VIEW: What Jen Welter said.

NEWS: So, we soon shall discover if Michael Sam is a football player who happens to be gay or a gay man who happens to play football.

To date, it has been all about Sam’s sexual orientation, because the wannabe rush end has yet to grab grass and growl with the Montreal Alouettes. That is about to change, though. Tom Higgins, head coach of the Canadian Football League outfit, assures us that Sam will play a game sometime this month. Honest. He’s good to go.

VIEW: Unless, of course, Sam has a more-pressing engagement, like Dancing with the Stars or sitting on Oprah’s couch. Or perhaps he’ll just want to go home for two weeks again.

NEWS: There were reported, and confirmed, sightings of the “Tiger Woods of old” at the Quicken Loans National golf tournament in Gainesville, Va., where he carded three rounds in the 60s, including a 68 and a 66 on the first two days.

VIEW: Trouble is, the rest of the field doesn’t see the “Tiger Woods of old.” They see an old Tiger Woods.

rooftop riting biz card back sidePatti Dawn Swansson has been writing about Winnipeg sports for more than 40 years, longer than any living being. Do not, however, assume that to mean she harbors a wealth of sports knowledge or that she’s a jock journalist of award-winning loft. It simply means she is old and comfortable at a keyboard (although arthritic fingers sometimes make typing a bit of a chore) and she apparently doesn’t know when to quit. Or she can’t quit.
She is most proud of her Q Award, presented to her in 2012 for her scribblings about the LGBT community in Victoria, B.C., and her induction into the Manitoba Sportswriters & Sportscasters Association Media Roll of Honour.

Domestic violence: It’s the sports media’s new chew toy, but for how long?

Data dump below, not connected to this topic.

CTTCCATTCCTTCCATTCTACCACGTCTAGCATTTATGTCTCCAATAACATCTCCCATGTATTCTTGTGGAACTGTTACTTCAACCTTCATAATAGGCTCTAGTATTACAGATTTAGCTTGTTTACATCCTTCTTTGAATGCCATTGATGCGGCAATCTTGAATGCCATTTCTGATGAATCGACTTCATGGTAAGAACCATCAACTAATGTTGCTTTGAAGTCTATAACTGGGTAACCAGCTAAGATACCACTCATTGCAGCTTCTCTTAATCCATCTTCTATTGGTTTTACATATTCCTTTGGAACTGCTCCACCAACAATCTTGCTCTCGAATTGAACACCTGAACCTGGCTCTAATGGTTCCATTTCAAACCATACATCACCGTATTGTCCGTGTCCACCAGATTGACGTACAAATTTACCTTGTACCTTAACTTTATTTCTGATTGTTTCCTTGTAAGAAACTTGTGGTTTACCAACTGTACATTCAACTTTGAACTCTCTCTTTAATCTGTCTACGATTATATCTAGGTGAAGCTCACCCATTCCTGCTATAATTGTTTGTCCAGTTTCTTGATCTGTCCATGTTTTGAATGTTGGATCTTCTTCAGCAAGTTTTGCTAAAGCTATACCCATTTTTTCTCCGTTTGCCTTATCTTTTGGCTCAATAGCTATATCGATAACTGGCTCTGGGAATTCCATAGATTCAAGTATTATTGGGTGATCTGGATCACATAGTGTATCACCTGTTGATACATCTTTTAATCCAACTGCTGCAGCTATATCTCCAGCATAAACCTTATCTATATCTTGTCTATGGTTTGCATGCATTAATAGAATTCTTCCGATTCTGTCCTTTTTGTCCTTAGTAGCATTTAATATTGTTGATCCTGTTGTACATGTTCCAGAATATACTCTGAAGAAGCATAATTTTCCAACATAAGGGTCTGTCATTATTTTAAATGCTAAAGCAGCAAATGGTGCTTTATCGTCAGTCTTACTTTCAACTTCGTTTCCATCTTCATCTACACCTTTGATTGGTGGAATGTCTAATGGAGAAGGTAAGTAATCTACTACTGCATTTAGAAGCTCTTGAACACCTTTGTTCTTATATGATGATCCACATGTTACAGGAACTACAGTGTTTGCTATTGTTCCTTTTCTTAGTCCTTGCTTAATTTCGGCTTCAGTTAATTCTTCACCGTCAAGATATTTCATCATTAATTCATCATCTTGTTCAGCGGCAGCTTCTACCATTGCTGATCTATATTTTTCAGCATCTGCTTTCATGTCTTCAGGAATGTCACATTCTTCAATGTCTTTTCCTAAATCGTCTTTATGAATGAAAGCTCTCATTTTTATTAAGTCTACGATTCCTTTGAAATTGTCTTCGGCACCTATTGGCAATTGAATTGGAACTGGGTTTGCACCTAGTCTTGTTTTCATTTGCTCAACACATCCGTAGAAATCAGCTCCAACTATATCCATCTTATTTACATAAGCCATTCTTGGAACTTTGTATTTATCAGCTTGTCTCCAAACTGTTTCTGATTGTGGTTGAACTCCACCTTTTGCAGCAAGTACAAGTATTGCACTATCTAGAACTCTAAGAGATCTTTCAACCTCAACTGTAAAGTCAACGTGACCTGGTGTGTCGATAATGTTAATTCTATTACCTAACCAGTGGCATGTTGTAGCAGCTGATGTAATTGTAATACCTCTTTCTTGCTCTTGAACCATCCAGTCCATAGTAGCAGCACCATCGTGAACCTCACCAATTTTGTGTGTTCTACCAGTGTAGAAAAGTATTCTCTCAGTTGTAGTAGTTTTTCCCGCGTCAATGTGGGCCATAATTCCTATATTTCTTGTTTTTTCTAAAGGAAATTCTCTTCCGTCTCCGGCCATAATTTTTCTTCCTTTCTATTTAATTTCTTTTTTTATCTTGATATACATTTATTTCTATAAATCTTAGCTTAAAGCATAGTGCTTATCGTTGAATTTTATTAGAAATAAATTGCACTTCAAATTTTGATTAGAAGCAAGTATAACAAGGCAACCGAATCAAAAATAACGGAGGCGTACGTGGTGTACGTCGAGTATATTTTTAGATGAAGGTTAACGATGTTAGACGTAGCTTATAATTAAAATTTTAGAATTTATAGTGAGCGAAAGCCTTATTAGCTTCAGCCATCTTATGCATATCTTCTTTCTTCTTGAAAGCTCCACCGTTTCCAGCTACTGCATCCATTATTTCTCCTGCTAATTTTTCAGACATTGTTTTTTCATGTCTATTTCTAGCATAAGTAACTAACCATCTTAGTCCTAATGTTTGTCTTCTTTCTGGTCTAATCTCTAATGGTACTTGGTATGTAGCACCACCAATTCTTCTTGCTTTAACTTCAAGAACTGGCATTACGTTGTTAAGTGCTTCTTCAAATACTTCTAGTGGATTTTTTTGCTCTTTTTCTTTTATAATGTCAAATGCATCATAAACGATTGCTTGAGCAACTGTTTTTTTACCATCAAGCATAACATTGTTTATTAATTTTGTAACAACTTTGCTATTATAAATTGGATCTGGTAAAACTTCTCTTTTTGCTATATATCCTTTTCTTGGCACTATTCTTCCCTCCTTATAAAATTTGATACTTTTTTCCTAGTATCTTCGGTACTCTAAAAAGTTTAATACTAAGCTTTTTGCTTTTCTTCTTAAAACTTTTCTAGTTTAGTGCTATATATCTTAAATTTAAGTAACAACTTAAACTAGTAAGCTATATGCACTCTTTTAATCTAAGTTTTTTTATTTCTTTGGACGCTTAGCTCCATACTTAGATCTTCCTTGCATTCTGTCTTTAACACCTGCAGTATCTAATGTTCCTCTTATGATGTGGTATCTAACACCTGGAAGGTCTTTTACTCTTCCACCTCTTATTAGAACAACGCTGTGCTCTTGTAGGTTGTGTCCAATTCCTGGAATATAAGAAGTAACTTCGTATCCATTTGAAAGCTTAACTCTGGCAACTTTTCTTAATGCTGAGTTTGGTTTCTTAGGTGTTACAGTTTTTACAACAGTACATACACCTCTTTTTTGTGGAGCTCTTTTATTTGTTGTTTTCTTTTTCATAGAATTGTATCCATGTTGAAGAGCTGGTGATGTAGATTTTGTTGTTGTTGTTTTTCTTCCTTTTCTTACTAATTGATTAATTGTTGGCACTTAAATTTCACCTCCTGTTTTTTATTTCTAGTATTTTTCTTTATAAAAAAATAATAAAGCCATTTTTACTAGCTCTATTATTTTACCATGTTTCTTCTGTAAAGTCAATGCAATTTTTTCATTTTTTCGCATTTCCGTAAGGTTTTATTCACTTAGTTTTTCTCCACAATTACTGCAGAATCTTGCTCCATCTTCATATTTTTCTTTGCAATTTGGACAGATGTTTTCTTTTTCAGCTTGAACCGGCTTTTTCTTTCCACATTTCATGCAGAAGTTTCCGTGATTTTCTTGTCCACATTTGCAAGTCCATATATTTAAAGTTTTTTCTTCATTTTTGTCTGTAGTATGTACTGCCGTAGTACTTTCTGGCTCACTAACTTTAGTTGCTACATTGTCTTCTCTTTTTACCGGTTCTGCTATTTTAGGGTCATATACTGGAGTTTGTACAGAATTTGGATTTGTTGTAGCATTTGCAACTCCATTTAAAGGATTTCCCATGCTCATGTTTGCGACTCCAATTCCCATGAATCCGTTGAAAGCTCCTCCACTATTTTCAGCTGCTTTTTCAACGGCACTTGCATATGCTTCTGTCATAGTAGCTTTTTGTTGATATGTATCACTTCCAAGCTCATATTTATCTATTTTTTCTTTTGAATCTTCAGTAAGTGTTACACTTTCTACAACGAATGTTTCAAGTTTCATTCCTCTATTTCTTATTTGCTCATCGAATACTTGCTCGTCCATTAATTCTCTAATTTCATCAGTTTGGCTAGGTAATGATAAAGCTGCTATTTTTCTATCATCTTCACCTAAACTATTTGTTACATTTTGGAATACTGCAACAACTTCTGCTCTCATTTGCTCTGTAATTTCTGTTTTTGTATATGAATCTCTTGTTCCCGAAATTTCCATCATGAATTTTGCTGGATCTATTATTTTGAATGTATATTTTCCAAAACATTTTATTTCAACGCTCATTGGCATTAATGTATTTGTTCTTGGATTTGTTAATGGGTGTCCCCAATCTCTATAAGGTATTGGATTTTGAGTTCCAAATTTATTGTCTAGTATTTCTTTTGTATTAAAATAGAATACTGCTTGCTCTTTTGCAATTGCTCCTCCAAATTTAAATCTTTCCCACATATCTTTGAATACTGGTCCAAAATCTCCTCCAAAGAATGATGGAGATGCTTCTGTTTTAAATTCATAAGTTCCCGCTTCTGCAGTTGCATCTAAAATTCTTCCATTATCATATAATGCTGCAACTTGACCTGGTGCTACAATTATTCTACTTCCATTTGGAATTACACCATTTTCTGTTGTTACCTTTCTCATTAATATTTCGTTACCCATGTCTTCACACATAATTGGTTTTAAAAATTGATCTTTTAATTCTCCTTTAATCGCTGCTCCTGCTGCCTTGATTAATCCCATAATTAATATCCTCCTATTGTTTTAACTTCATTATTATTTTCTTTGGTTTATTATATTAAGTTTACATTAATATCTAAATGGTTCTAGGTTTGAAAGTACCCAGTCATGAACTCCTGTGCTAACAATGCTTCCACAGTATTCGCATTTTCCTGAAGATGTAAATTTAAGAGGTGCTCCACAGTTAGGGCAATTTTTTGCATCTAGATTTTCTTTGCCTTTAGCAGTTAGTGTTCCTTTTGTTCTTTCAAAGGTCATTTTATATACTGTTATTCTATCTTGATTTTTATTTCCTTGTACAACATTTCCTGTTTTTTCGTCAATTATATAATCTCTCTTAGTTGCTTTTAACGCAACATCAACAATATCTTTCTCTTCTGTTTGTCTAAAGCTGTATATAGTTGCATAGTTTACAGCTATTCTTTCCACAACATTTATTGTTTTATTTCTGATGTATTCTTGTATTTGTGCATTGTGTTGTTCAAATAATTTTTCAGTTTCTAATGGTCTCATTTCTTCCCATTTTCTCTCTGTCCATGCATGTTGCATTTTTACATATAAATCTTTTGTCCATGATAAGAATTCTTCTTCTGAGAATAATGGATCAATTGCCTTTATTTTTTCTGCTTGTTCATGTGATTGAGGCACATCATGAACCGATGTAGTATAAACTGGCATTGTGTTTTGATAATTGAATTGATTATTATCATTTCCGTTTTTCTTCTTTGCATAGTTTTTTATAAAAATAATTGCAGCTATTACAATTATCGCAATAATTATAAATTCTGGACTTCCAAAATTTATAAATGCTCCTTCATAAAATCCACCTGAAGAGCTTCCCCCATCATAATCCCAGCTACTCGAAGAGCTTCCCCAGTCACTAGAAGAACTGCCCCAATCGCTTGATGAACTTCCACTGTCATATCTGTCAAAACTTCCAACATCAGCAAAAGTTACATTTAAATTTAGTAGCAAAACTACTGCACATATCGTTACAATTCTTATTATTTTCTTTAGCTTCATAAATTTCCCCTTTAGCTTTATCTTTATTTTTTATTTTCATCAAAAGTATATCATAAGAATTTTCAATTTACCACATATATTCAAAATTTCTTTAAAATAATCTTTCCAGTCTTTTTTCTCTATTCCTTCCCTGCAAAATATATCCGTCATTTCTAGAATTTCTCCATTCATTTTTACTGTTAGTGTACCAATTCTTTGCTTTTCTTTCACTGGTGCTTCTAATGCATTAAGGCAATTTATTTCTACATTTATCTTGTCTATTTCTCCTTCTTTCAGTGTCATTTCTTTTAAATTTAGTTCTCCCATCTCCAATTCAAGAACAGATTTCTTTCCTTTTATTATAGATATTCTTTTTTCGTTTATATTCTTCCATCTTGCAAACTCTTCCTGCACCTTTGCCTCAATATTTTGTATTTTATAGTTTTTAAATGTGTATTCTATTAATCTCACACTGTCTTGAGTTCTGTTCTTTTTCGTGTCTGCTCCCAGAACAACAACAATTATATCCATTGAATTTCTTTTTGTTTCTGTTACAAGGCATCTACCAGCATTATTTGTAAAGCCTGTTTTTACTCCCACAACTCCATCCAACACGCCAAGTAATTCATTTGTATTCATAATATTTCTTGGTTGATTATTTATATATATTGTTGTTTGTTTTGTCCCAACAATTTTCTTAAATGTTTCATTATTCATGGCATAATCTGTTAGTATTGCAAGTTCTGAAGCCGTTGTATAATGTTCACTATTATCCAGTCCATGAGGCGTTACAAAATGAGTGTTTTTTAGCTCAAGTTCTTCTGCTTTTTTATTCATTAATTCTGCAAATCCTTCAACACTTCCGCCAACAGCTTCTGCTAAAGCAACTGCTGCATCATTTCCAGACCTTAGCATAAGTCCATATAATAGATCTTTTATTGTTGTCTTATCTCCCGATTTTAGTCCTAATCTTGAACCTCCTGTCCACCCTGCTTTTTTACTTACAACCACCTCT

Right now, the sports media are riding a horse named Morality and she’s been running with her ears pinned back and her nostrils flared for the past week. She is at full gallop. She’ll be reined in, though. Guaranteed. The media then will hop on another horse and take her for a ride.

Adrian Peterson is my father. I am his child. I have felt the bite of his tree branch on my back, my buttocks and my legs. I bruised. I bled.

And now I bleed for his four-year-old boy.

I don’t know if I’m a product of child abuse, or a survivor of child abuse. Perhaps I am an escapee. Whatever the case, I was raised in an environment of tyranny and the man who beat me with a belt buckle and the back of his hand was a flawed human being. As is Adrian Peterson.

And Peterson is among the reasons why placing professional athletes upon a pedestal is not among my weaknesses.

As much as I admire the skill of most play-for-pay jocks, I have, for the longest time, viewed them as human beings. They spit when brushing their teeth. Just like you and I. They wipe their kids’ runny noses. Just like you and I. So why wouldn’t they also rape and murder and steal and abuse and cheat and lie and get behind the wheel of a car after swilling a keg of beer?

I cannot recall the precise moment when I first stood in agreement with the reality that sports figures were mere mortals, albeit with a special talent, but I believe it wasn’t too many days removed from the Christmas morning when I discovered that Santa Claus was actually my Uncle Jim.

I mention this because of the “off with their heads” chorus that has raised its pitch in the wake of rather sordid and unlawful behaviour—not to dismiss the drama of a murder trial—that has placed athletes squarely on the human side of the playing surface in the past 10 days.

  • We have seen video evidence that shows us Ray Rice punching out his financee/now wife Janay and dragging her limp body from an elevator.
  • We know that Adrian Peterson took a branch from a tree and used it to administer a “whooping” on his four-year-old son, a misdeed that has drawn an indictment of child abuse in Texas.
  • Many of us watched Oscar Pistorius beat a murder one rap in a South Africa court.